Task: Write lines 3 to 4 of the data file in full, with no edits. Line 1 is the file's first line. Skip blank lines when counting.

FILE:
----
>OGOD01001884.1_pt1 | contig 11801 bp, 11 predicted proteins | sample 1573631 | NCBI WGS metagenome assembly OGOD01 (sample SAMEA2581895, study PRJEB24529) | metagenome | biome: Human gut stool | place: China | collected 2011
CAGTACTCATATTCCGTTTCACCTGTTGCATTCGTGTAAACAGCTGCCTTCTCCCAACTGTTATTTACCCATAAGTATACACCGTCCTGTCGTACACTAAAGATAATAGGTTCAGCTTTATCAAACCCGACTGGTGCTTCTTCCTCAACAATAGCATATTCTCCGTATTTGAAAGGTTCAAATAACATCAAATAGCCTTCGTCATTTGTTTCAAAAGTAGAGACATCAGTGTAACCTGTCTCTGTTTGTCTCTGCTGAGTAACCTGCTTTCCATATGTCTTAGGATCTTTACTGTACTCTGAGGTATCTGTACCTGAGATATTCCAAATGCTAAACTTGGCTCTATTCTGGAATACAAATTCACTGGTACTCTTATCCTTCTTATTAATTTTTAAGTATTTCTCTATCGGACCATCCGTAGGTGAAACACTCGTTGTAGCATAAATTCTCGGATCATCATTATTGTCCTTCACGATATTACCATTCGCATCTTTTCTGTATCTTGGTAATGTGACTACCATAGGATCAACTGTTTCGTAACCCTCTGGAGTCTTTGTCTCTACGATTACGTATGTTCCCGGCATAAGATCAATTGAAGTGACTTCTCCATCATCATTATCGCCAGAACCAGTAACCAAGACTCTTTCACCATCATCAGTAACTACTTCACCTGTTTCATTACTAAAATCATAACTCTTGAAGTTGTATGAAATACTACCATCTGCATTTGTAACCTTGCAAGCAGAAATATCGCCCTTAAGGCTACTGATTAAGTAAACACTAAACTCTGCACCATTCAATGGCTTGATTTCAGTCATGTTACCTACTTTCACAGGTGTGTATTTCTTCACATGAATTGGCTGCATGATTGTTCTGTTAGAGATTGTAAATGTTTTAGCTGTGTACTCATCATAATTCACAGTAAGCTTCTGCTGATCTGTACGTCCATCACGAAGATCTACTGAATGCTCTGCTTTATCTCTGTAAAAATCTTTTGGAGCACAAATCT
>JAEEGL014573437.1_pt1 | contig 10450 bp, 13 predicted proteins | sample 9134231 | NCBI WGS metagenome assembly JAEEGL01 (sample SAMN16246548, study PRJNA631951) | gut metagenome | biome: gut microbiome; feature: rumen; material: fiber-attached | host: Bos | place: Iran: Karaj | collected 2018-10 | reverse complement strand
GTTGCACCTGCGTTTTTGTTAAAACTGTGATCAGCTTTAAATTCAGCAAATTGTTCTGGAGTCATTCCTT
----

>JAEEGL014573437.1_pt1 | contig 10450 bp, 13 predicted proteins | sample 9134231 | NCBI WGS metagenome assembly JAEEGL01 (sample SAMN16246548, study PRJNA631951) | gut metagenome | biome: gut microbiome; feature: rumen; material: fiber-attached | host: Bos | place: Iran: Karaj | collected 2018-10 | reverse complement strand
GTTGCACCTGCGTTTTTGTTAAAACTGTGATCAGCTTTAAATTCAGCAAATTGTTCTGGAGTCATTCCTT